Statistical analysis

SAS9.4 software was used for statistical analysis. The mean ± standard deviation was used to describe measurement data conforming to the normal distribution. T test was used for comparison between groups. If data did not conform to the normal distribution, the median and quartile (q1, q3) were used for statistical description. Rank sum test were used for comparison between the groups. The count data were described by count and percentage, and the Chi-square test was used for comparisons between the groups. Univariate logistic regression analysis was performed and covariates with a P < 0.05 was considered significant (to avoid eliminating significant variables). The variables found to be significant in the univariate analysis were included in the multivariate analysis. Logistic regression was used for ALNM prediction model development with the variables identified as significant in the univariate analysis (P < 0.05). The Youden Index was used to select the cutoff value of the predicted probability. P < 0.05 indicates that the differences were statistically significant.

Results

In total, there were 469 female patients in the study with 469 EBC lesions. The average age of the patients was 53.2 ± 10.05 years (range, 27–79 years) and mean lesion MD was 2.276 ± 0.90 cm (range, 0.6–5.0 cm) as measured by ABUS. Among these lesions, 291 (62.05%, 291/469) had NALNM, and 178 (37.95%, 178/469) had ALNM. A total of 165 lesions (35.18%, 165/469) were classified as stage I, and 304 (64.82%, 304/469) were classified as stage II. Body Mass Index (BMI) of all the patients was 23.717 ± 3.107. The comparison of clinical factors and ABUS features between EBC lesions with and without ALNM is shown in Tables 1 and 2. The correlation between ABUS features and cancer staging was analyzed, and the results are shown in Table 2. Ki-67, HER-2, MS, MD, shape, echo pattern, calcifications, posterior features and hyperechoic halo were significantly different between the ALNM and NALNM groups (P < 0.05). Lesions with ALNM were significantly larger than those with NALNM [2.587 ± 0.852 cm vs. 2.086 ± 0.893 cm] (P < 0.001). Lesions with shorter distances to the skin [0.628 ± 0.462 vs. 0.747 ± 0.591] and larger MDs [2.587 ± 0.852 cm vs. 2.086 ± 0.893 cm] were more prone to occur in stage II (P < 0.001).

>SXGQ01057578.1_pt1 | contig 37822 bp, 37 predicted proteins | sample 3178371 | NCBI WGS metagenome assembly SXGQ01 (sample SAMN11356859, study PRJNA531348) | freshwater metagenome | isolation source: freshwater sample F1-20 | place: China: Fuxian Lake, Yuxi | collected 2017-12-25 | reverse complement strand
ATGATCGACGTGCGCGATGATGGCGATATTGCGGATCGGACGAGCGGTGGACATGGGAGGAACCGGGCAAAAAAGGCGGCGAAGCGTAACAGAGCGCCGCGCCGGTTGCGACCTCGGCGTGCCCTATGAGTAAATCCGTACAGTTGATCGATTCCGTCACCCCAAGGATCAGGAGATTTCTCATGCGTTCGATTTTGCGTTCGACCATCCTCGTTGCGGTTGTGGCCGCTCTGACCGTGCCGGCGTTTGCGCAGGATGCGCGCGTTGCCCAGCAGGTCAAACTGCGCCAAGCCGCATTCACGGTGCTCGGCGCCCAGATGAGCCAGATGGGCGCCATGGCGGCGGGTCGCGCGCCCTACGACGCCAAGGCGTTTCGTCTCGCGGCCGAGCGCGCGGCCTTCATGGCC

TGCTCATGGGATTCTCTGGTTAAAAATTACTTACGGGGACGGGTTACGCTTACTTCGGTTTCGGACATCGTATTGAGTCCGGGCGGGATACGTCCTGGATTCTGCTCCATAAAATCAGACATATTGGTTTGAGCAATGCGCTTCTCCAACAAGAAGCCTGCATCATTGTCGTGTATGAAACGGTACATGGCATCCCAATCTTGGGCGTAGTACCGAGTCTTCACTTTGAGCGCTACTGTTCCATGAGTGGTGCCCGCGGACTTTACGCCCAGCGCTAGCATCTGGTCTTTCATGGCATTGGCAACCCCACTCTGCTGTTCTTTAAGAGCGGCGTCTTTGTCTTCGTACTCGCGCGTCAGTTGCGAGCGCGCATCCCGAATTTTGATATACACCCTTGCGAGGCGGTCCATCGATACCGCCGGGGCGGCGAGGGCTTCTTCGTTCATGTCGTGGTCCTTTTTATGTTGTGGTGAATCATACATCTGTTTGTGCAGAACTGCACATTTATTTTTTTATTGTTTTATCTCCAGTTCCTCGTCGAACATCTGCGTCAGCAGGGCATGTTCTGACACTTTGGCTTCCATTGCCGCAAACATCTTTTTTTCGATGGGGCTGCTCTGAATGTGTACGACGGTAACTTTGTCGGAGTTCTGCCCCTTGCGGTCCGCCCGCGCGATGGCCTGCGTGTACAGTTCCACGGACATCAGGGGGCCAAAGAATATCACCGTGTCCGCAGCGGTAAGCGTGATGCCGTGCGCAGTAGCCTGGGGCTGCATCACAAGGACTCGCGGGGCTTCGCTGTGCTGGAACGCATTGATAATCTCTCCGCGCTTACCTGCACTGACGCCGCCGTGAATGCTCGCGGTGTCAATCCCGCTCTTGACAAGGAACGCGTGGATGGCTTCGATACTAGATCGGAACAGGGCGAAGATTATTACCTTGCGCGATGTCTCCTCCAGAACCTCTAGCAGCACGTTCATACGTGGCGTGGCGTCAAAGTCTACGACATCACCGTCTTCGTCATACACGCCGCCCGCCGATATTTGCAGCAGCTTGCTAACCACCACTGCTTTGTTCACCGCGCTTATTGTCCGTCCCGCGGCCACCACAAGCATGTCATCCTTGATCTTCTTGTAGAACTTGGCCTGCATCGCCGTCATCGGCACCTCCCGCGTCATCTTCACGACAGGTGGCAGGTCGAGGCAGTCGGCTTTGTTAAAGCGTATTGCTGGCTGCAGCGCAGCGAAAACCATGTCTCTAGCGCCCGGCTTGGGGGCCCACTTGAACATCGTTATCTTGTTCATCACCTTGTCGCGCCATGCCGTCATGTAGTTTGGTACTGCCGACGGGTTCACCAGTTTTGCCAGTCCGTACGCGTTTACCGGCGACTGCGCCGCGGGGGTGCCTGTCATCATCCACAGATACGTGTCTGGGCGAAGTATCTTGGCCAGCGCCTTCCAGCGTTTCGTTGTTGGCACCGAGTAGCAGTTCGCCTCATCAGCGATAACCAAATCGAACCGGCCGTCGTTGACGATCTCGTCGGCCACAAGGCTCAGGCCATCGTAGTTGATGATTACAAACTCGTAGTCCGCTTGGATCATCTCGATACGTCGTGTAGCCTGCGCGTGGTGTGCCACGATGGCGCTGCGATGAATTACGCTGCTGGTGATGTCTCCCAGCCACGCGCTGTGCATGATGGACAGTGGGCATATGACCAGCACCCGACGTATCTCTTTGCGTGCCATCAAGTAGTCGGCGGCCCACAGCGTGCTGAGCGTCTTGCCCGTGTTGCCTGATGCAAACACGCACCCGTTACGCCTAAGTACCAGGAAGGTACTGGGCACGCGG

Table 1 Comparison of clinical factors between ALNM* and NALNM in EBC lesions
Table 2 Correlation between ABUS features and ALNM in EBC lesions and correlation between ABUS* features and cancer staging

Univariate logistic regression analysis showed that Ki-67 positive, HER-2, MD and the AUBS features (Table 3) were significant independent predictors of ALNM in EBC (P < 0.05). Lumina A was a protective factor (P < 0.001) against ALNM relative to the triple negative (TN) subtype. Echo pattern with heterogeneous/complex cystic and solid pattern was protective factor for ALNM relative to the hypoechoic pattern (P = 0.023) (Table 3).

Table 3 Univariate and multivariate analysis of the risk factors in EBC* with ALNM